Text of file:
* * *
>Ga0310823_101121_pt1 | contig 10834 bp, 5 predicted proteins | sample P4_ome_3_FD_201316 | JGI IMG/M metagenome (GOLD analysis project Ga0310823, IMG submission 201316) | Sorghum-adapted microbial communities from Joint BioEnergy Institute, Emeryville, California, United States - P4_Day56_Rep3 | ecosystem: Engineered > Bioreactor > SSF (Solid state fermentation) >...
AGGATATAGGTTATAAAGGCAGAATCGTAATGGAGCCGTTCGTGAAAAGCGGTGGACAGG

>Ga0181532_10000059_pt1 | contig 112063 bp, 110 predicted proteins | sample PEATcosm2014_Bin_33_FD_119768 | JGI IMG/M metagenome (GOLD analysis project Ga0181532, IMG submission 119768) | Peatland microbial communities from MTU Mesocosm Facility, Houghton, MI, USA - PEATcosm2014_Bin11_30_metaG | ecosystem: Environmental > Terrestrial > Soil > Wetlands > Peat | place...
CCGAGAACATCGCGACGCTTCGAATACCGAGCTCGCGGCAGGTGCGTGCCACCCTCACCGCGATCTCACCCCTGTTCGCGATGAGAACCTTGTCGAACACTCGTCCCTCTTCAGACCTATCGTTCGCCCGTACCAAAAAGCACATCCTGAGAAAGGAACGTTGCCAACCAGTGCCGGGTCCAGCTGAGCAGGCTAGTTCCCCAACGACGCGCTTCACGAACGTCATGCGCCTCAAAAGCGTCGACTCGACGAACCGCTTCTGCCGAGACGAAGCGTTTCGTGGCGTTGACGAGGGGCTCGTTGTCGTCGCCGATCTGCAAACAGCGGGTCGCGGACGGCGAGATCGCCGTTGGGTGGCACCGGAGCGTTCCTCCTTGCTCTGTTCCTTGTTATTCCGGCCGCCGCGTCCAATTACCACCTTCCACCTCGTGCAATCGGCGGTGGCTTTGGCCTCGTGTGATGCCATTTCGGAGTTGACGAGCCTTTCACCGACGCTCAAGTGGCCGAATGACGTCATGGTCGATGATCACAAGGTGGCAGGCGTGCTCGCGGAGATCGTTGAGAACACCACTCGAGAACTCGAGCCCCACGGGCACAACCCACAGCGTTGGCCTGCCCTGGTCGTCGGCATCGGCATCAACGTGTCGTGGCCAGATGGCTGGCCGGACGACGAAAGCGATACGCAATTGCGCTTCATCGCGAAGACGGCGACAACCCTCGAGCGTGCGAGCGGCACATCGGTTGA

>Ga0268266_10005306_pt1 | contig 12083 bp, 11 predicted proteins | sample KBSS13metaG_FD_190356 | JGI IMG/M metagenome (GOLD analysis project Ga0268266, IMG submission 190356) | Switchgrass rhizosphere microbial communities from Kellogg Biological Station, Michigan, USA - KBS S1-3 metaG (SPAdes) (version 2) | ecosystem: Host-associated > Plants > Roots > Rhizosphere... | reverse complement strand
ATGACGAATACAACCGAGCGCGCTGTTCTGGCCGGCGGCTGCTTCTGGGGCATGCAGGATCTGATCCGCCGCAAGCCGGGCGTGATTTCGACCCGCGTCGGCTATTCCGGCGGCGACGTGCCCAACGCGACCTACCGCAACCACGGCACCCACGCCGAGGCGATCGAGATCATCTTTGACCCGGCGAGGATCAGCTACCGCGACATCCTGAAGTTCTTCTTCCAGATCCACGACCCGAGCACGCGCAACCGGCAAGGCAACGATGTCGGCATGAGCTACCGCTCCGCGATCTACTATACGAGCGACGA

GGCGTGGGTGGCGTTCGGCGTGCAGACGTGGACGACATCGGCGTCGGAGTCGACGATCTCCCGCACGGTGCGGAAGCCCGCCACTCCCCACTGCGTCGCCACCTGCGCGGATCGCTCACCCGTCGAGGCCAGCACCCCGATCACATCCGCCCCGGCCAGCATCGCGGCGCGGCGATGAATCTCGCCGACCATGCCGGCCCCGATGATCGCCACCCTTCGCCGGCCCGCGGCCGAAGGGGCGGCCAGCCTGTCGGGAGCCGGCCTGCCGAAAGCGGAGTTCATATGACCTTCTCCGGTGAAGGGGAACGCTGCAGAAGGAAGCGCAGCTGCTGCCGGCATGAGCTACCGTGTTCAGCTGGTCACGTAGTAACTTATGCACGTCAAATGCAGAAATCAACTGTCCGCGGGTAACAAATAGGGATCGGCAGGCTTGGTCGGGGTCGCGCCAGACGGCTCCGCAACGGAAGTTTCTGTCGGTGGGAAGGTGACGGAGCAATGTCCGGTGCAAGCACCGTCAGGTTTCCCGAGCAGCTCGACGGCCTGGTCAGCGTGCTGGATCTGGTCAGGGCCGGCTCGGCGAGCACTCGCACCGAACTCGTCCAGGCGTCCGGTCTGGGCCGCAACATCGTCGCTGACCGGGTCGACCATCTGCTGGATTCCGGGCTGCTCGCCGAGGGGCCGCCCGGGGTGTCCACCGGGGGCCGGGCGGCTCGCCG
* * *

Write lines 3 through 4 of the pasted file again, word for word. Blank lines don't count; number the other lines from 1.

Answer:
>Ga0181532_10000059_pt1 | contig 112063 bp, 110 predicted proteins | sample PEATcosm2014_Bin_33_FD_119768 | JGI IMG/M metagenome (GOLD analysis project Ga0181532, IMG submission 119768) | Peatland microbial communities from MTU Mesocosm Facility, Houghton, MI, USA - PEATcosm2014_Bin11_30_metaG | ecosystem: Environmental > Terrestrial > Soil > Wetlands > Peat | place...
CCGAGAACATCGCGACGCTTCGAATACCGAGCTCGCGGCAGGTGCGTGCCACCCTCACCGCGATCTCACCCCTGTTCGCGATGAGAACCTTGTCGAACACTCGTCCCTCTTCAGACCTATCGTTCGCCCGTACCAAAAAGCACATCCTGAGAAAGGAACGTTGCCAACCAGTGCCGGGTCCAGCTGAGCAGGCTAGTTCCCCAACGACGCGCTTCACGAACGTCATGCGCCTCAAAAGCGTCGACTCGACGAACCGCTTCTGCCGAGACGAAGCGTTTCGTGGCGTTGACGAGGGGCTCGTTGTCGTCGCCGATCTGCAAACAGCGGGTCGCGGACGGCGAGATCGCCGTTGGGTGGCACCGGAGCGTTCCTCCTTGCTCTGTTCCTTGTTATTCCGGCCGCCGCGTCCAATTACCACCTTCCACCTCGTGCAATCGGCGGTGGCTTTGGCCTCGTGTGATGCCATTTCGGAGTTGACGAGCCTTTCACCGACGCTCAAGTGGCCGAATGACGTCATGGTCGATGATCACAAGGTGGCAGGCGTGCTCGCGGAGATCGTTGAGAACACCACTCGAGAACTCGAGCCCCACGGGCACAACCCACAGCGTTGGCCTGCCCTGGTCGTCGGCATCGGCATCAACGTGTCGTGGCCAGATGGCTGGCCGGACGACGAAAGCGATACGCAATTGCGCTTCATCGCGAAGACGGCGACAACCCTCGAGCGTGCGAGCGGCACATCGGTTGA